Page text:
Beyond bad luck: induced mutations and hallmarks of cancer.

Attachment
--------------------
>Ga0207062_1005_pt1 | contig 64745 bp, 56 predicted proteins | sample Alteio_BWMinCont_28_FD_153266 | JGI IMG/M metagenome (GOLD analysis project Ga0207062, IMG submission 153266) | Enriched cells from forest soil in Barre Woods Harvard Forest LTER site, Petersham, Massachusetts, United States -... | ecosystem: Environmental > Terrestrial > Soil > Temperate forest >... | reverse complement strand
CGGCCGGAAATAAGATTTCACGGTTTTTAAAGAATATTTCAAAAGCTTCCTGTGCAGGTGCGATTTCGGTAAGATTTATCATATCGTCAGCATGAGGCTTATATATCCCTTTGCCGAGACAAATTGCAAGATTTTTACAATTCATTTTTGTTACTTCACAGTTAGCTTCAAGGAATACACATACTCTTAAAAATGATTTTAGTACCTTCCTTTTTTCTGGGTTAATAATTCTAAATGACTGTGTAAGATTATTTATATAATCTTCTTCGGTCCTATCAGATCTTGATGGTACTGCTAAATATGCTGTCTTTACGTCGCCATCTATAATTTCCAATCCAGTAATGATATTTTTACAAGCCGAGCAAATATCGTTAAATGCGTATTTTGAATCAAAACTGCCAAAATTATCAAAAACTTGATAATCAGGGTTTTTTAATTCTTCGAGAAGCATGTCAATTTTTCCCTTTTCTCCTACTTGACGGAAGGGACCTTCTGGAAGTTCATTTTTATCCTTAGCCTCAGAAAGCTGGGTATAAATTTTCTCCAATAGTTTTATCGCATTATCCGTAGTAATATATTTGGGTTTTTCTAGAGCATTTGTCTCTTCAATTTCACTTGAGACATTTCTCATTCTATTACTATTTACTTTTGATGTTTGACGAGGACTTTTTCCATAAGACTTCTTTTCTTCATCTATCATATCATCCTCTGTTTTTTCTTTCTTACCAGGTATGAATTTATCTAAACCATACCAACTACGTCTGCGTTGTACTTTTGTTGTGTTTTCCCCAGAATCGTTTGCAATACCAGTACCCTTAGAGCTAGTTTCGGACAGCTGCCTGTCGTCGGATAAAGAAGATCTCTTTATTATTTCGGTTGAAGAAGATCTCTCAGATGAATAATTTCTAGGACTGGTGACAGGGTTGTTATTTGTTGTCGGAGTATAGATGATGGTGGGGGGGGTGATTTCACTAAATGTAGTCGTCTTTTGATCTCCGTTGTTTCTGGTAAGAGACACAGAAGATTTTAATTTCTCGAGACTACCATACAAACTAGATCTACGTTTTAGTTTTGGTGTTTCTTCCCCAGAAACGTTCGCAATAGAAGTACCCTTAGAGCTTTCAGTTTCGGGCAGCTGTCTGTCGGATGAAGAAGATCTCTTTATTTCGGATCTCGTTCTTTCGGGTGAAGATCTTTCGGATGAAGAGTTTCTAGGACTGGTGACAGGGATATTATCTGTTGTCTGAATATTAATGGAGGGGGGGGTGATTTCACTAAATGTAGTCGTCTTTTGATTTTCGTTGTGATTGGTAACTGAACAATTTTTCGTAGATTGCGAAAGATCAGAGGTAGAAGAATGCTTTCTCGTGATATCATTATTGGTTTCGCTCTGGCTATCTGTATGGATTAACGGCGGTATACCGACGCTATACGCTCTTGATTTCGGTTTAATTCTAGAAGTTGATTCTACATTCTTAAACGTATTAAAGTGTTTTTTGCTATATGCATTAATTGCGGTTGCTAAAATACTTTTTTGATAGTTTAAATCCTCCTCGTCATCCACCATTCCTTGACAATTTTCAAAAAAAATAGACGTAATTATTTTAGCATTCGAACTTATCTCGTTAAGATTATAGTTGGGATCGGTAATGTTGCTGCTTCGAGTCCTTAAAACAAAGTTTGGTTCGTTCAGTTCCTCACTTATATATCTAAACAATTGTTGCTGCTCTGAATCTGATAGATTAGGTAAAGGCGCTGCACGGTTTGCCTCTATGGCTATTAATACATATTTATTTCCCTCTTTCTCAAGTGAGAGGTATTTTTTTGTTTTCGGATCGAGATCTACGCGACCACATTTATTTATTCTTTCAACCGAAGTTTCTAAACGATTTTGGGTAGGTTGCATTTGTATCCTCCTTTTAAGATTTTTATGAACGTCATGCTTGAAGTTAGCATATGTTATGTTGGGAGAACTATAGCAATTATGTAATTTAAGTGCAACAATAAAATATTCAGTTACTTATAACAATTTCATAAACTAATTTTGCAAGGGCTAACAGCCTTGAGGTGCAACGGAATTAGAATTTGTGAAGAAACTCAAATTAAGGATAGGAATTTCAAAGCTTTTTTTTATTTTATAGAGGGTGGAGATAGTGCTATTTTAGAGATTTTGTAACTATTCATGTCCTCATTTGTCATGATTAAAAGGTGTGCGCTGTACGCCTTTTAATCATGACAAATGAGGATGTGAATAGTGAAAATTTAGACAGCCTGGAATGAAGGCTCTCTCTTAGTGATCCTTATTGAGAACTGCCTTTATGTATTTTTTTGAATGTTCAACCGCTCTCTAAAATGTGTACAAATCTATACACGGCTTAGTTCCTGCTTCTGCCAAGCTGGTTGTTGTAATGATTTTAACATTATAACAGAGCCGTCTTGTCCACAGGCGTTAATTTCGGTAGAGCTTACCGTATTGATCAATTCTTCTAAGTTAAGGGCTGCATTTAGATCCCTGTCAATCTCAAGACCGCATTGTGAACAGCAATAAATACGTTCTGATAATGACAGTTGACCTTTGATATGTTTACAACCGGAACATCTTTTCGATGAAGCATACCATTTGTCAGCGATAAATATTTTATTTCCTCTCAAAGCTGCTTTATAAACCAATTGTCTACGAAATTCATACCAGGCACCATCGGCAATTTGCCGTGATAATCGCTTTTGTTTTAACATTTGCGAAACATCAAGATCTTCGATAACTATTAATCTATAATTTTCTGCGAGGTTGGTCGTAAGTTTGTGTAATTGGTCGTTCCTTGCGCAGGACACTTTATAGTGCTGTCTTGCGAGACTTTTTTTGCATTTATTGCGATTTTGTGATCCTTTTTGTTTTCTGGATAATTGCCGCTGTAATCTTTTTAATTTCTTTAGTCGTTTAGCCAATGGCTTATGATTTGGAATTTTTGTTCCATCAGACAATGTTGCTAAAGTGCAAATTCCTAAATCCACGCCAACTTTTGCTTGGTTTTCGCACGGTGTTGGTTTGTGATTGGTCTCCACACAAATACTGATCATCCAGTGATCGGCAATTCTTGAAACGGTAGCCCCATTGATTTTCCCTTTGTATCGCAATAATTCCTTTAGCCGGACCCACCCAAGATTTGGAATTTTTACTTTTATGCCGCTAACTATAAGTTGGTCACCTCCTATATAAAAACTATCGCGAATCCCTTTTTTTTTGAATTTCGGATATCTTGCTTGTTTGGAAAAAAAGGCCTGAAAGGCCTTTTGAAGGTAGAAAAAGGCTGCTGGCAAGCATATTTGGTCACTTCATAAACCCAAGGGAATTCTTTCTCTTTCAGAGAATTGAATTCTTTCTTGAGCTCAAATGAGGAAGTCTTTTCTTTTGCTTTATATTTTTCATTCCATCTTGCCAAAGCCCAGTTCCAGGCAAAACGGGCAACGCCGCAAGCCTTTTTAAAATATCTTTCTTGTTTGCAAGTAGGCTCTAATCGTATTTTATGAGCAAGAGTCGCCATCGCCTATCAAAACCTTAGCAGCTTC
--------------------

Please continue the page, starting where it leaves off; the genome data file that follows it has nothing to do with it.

In March, 2017, the American Association for the Advancement of Science (AAAS) published a headline stating “Random errors in DNA replication play a major role in cancer”, referring to a new paper by Tomasetti and colleagues, 1 a follow-up to their first paper in 2015. Headlines subsequently appeared on many news and social media outlets reading “Most cancer cases arise from ‘ bad luck’” ( Scientific American) or “‘ Bad luck’ mutations increase cancer risk more than behavior, study says” ( CNN). Such a message, suggesting that cancers are largely due to bad luck, is an incorrect interpretation of the authors' results, and is ultimately misleading. We are concerned about the adverse effect this message might have on public health policies to prevent cancers. Here, we emphasise that mutations are a necessary but insufficient cause of cancer, and additional mechanisms (the hallmarks of cancer) are at work, including altered immune function.